November 23, 2020 at 08:05 PM · With Bach, I do think the period performance movement has definitely had an effect. I know that, when I play with a Baroque bow, I just want to go faster - it's like having a race car! And I actually like those brisk tempos for Baroque music. But with something like a Sibelius symphony - different kettle of fish. Why would the slow movement in a Romantic piece like that be played faster? I'm less of a fan of that!

November 24, 2020 at 07:32 AM · "Are there pieces that were recorded by the same person twice after a long time elapsed?"

Karajan's Beethoven symphony recordings come to mind. Early in his career his tempi were somewhat faster than average. His later Beethoven recordings were quite ponderous.

November 25, 2020 at 03:43 AM · Tempos have set into a path of: How fast/Show off.....blah, blah. All about speed tech and showmanship....

Orchestras are at a point or crossroads of technical proficiency and ability never dreamt. so What the heck, let's get more subscriptions.

It makes it extreme, but only on recordings

November 27, 2020 at 11:07 PM · I've noticed the faster tempos in older music. For the most part, I like it -- e.g., Vivaldi. Some of his concerto renditions I've caught on YouTube in the last few years are noticeably faster than the performances I grew up hearing. Beethoven is another example. Check out John Eliot Gardiner's pacing of the 7th Symphony at https://www.youtube.com/watch?v=RsskIs96smU. Gardiner observes all repeats -- I know because I have the score; yet his performance takes only 38-1/2 minutes. Still, I never get a feeling anywhere of being rushed. At least one author -- I don't remember which -- commented that Beethoven's metronome could have been off; but other writers have contradicted this. My professor of music history said Beethoven expected his musicians to be able to play at tremendous speeds.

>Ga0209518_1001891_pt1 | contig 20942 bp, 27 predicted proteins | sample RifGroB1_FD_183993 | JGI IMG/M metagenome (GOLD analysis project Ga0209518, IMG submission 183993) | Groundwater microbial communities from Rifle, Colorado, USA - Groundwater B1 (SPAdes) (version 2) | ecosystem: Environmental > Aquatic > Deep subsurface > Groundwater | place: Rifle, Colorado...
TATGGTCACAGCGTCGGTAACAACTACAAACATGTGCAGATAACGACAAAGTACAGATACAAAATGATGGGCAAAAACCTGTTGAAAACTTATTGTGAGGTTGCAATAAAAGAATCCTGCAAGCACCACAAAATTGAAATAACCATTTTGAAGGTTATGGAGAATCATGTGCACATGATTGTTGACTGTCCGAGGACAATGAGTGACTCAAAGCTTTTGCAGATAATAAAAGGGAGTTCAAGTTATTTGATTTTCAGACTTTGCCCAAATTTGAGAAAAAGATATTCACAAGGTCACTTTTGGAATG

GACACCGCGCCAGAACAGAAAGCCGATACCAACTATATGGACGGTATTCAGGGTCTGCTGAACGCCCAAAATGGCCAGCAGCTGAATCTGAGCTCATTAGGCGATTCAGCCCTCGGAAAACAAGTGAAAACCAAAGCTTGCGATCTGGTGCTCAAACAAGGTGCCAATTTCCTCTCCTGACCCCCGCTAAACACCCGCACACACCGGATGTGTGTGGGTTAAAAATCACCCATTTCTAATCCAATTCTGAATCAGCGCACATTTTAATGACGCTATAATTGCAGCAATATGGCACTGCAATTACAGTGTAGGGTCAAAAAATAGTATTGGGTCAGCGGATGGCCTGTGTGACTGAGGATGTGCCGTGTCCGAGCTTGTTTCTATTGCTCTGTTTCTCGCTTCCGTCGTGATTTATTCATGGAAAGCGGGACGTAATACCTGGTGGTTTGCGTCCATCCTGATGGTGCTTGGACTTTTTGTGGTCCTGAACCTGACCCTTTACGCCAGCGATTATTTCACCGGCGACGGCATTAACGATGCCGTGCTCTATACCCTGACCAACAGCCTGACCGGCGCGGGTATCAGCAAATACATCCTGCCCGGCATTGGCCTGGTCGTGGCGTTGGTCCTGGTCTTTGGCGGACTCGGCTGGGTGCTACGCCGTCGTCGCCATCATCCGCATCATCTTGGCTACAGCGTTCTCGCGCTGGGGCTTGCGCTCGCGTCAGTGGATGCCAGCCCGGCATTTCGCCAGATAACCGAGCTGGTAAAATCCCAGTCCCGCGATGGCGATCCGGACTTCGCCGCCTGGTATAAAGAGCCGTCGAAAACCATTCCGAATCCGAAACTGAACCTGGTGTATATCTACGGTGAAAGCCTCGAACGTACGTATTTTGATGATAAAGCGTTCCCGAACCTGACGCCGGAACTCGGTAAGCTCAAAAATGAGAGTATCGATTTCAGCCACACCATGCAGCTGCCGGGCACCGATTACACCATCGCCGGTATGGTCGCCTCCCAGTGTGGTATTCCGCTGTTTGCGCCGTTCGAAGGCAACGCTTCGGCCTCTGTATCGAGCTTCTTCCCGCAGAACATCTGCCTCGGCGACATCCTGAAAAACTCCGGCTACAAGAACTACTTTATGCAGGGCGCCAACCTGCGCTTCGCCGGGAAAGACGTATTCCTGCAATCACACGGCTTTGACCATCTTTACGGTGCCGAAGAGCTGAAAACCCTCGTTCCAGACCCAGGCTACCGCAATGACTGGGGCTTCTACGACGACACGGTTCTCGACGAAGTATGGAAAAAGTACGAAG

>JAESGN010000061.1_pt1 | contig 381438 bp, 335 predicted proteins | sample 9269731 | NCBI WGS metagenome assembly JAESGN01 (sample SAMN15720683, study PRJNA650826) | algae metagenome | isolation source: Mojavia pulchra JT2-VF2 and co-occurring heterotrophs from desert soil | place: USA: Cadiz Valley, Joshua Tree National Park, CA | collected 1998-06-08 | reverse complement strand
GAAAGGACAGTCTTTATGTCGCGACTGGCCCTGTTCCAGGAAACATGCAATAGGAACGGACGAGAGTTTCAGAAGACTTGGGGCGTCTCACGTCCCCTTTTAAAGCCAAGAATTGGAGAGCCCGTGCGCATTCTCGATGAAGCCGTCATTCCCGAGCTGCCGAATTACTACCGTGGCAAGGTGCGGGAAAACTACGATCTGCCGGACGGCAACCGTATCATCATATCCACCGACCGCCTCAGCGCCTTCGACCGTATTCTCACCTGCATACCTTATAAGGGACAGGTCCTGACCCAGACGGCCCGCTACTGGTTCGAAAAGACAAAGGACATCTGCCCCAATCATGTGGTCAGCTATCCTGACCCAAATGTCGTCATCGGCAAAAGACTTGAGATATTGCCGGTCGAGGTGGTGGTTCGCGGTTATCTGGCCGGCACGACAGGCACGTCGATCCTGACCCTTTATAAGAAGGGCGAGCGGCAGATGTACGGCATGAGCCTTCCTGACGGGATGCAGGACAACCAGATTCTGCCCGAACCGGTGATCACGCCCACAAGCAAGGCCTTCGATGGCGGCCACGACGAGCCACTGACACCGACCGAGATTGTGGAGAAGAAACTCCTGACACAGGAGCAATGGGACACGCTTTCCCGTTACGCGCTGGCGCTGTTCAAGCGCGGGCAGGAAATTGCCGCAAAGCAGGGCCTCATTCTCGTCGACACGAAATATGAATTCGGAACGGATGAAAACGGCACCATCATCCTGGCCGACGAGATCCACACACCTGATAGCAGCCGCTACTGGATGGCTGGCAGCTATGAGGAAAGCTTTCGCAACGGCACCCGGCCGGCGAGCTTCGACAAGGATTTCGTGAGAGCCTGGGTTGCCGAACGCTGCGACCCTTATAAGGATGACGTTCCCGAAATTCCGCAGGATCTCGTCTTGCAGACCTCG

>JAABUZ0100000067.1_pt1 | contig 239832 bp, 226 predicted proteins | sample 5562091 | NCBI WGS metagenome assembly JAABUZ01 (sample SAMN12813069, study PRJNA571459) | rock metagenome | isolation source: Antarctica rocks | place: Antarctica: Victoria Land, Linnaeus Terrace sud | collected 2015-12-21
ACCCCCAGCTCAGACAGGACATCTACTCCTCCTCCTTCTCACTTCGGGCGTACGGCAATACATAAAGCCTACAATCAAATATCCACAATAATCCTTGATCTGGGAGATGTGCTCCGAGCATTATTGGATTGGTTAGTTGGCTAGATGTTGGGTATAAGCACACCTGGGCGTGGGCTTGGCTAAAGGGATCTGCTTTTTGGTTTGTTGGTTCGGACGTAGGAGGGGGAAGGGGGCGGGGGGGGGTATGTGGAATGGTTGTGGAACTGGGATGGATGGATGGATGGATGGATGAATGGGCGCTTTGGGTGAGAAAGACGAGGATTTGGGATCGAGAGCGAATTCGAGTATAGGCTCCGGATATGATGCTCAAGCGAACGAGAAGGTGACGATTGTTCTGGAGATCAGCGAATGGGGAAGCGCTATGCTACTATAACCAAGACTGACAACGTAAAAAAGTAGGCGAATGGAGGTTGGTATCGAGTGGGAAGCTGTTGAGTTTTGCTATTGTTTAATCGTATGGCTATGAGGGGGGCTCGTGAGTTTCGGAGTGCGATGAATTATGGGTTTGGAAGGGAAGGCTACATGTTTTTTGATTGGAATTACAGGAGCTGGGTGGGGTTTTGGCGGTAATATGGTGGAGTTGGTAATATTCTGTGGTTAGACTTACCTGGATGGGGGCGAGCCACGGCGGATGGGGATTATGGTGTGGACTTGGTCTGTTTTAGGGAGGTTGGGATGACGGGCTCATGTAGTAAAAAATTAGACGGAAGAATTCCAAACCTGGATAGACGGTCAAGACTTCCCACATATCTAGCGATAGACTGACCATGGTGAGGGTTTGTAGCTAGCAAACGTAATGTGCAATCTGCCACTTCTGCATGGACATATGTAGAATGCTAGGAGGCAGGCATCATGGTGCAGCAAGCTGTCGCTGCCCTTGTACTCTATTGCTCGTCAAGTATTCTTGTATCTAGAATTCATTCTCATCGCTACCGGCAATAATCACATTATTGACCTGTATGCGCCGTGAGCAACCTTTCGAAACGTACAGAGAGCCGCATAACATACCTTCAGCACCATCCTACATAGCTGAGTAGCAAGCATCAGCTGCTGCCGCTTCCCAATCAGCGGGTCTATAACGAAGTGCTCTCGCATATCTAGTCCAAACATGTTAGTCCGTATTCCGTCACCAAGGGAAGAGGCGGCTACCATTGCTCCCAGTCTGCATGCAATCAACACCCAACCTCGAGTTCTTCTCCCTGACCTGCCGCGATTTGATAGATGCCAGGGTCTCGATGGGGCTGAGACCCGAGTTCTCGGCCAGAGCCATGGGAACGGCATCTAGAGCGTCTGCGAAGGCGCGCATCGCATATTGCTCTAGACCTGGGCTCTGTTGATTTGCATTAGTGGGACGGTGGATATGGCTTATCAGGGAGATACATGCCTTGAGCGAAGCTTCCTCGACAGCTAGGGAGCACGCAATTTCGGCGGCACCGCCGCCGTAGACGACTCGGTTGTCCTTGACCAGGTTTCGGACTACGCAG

Regarding Ormandy: I've always liked his tempos. His fast movements don't leave me feeling rushed, and his slow movements don't drag.

More on metronome markings: There is some question whether Paganini himself wrote the marking of 184 bpm in his Moto Perpetuo score or whether a publisher or editor added this later. The piece has a catchy tune, but 184, for me, dilutes this effect. I find 144-152 more convincing.

Opera is where speeding things up can really cause problems, because singers need time to breathe. The late Renata Tebaldi, in an interview, pointed out "this mania to hurry the tempos … against the composer's wishes." See http://www.renata-tebaldi.com/rasponi.htm.